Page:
""In the blackness of the Black Sea,/ the whales are thinking today./ Thinking of those things/ that matter most to them:/ friends, family, supper./ A song they used to know."" Using language that both anthropomorphizes and sentimentalizes the creatures of the sea, Rylant's text seems more overblown and portentous than thoughtful. She announces that whales ""love their children,"" and that when baby whales ""see their first sky [they] gasp/ at the loveliness of living."" Like ""angels appearing in the sky,"" she intones, ""whales are proof of God."" The text is best when describing the wonder human beings feel when observing whales, and least successful when Rylant skips indiscriminately between factual information and omniscient or self-consciously cute pronouncements (""Past Cape Farewell, they say good-bye..../ And under the Red Sea, their dreams are in color""). Rylant's acrylic illustrations, quaintly painted with natural sea sponges, are hazy, in the same naive style she used for Dog Heaven. Although a chart of whale shapes that repeats the book's illustrations in miniature is included, it provides nebulous anatomical information. Diehard Rylant fans may welcome this mawkish paean, but others will find it a whale of a disappointment. All ages. (Apr.)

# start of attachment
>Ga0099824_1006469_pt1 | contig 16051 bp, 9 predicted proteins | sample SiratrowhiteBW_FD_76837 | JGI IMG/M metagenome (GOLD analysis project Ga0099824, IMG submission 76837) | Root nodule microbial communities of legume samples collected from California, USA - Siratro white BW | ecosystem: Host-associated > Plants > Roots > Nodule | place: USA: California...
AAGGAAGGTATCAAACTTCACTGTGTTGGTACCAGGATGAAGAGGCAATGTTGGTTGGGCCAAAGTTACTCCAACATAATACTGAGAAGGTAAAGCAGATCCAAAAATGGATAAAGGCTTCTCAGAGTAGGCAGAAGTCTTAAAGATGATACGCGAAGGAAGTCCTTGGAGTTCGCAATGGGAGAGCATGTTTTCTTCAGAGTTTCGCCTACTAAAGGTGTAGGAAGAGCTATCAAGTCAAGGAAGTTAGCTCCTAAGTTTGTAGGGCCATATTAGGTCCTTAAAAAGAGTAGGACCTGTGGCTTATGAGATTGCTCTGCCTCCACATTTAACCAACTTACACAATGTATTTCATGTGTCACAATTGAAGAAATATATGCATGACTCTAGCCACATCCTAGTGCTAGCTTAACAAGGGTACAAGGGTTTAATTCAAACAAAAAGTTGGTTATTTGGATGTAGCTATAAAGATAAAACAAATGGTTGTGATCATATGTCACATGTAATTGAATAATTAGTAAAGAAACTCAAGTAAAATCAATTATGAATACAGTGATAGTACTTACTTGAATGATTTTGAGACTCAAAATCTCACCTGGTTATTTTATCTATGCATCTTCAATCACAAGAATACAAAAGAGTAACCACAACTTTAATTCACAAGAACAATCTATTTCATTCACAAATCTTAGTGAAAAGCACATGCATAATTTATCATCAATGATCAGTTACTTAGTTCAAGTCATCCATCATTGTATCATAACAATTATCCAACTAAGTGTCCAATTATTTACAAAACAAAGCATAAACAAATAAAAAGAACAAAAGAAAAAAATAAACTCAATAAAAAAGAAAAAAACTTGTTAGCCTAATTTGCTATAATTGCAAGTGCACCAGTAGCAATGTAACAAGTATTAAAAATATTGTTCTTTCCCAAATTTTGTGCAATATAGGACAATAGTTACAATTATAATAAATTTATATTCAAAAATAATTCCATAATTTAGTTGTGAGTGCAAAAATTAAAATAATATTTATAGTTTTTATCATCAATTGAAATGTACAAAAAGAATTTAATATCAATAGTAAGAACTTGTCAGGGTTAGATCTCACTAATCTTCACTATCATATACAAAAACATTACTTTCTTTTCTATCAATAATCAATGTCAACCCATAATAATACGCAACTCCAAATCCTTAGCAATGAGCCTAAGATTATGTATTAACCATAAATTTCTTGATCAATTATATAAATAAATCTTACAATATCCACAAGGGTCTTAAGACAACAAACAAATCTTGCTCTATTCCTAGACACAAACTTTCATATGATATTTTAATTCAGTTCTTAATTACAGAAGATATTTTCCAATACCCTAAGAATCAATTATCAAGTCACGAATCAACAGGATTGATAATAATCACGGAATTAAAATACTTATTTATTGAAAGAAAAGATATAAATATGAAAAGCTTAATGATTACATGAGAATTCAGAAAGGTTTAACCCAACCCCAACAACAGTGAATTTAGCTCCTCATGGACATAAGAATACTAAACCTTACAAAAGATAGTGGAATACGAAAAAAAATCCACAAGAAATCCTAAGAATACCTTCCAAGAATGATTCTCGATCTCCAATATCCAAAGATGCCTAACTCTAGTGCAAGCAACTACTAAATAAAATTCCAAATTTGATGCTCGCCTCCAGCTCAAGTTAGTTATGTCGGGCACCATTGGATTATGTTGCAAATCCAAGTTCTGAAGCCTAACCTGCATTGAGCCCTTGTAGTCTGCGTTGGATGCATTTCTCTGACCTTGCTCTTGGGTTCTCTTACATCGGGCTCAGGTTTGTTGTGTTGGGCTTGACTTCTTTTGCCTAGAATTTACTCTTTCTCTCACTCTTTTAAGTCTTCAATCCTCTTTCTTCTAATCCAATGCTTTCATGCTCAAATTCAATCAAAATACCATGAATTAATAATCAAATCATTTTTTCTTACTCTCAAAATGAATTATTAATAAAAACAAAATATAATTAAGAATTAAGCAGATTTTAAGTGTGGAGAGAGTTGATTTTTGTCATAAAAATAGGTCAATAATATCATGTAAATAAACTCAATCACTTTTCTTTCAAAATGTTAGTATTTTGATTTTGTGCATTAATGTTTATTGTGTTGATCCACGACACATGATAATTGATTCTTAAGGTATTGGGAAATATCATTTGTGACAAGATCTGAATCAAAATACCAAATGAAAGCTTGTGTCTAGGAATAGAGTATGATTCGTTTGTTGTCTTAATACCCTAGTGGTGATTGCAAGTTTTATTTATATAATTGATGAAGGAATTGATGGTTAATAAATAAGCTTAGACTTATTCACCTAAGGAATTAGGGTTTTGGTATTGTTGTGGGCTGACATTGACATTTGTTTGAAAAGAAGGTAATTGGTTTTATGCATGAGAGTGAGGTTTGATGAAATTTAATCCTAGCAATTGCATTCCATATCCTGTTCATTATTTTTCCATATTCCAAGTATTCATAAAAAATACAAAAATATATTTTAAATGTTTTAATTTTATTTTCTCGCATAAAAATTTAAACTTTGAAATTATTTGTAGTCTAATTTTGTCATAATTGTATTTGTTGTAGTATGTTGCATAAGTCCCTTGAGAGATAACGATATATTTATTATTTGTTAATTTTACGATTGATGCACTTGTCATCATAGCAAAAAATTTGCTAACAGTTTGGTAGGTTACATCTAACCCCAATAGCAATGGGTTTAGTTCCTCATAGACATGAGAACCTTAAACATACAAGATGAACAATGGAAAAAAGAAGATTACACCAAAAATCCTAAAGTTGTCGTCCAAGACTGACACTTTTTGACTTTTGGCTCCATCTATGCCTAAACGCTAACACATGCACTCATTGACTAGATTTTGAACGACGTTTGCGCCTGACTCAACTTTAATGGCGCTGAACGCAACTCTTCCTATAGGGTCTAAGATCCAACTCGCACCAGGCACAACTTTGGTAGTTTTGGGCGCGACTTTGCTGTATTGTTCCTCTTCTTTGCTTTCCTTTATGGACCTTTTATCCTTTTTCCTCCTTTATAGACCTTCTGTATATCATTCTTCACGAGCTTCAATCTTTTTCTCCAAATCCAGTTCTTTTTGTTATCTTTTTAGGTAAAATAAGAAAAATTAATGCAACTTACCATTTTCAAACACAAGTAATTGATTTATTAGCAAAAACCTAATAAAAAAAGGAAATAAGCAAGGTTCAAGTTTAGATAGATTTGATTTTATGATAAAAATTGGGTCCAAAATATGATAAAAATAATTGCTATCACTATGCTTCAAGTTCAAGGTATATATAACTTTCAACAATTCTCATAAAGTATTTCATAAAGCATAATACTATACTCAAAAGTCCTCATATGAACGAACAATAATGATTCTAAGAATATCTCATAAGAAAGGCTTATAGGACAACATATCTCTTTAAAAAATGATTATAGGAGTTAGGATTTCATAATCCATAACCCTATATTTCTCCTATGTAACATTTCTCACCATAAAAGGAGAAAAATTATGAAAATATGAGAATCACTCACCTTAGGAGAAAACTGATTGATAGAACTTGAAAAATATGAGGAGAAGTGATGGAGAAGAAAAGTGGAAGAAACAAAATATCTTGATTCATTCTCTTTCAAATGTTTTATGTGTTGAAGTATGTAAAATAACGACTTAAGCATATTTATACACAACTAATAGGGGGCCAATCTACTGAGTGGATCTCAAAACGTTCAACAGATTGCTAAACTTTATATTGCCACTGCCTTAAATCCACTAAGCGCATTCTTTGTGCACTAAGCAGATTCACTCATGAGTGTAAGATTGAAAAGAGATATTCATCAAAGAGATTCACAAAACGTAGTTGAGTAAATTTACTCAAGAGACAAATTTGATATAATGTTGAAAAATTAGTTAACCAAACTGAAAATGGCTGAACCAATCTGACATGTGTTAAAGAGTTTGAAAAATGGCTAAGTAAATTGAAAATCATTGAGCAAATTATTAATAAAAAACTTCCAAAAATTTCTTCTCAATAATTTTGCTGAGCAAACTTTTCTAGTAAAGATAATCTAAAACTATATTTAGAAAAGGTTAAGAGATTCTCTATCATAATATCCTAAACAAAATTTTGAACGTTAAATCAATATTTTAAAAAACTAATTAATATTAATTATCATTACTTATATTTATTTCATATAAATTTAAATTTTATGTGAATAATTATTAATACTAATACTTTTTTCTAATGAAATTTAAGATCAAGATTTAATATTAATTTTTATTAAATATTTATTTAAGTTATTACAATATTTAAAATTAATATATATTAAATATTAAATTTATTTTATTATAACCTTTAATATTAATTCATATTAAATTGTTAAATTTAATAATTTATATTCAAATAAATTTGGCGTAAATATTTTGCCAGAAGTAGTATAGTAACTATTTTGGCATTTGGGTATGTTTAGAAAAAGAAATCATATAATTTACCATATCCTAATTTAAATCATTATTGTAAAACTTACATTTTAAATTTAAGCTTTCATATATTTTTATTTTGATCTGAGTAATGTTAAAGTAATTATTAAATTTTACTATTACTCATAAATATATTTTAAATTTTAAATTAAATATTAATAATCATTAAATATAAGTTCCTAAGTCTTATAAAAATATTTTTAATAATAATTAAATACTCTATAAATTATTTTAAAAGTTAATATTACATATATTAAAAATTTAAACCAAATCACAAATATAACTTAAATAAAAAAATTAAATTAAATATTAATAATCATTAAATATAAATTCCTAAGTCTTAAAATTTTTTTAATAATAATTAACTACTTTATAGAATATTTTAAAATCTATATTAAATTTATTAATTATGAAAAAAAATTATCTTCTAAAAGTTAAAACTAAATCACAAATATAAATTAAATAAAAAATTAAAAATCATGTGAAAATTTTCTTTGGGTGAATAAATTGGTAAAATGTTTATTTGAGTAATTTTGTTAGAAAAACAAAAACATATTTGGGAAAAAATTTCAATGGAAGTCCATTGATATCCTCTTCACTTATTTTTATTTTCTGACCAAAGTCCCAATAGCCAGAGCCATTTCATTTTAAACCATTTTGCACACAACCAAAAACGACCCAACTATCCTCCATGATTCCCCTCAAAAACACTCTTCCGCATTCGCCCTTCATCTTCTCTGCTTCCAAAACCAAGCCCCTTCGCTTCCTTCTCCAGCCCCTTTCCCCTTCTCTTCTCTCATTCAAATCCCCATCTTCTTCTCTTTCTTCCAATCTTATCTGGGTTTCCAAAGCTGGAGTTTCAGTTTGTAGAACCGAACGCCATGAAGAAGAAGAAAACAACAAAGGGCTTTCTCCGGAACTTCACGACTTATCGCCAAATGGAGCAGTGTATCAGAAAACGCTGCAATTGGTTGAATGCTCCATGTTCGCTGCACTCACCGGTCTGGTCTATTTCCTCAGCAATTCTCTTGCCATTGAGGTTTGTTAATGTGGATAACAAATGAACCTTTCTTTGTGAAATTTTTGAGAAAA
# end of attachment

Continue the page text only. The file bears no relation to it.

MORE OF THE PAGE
Reviewed on: 04/01/1996 Release date: 04/01/1996 Genre: Children's
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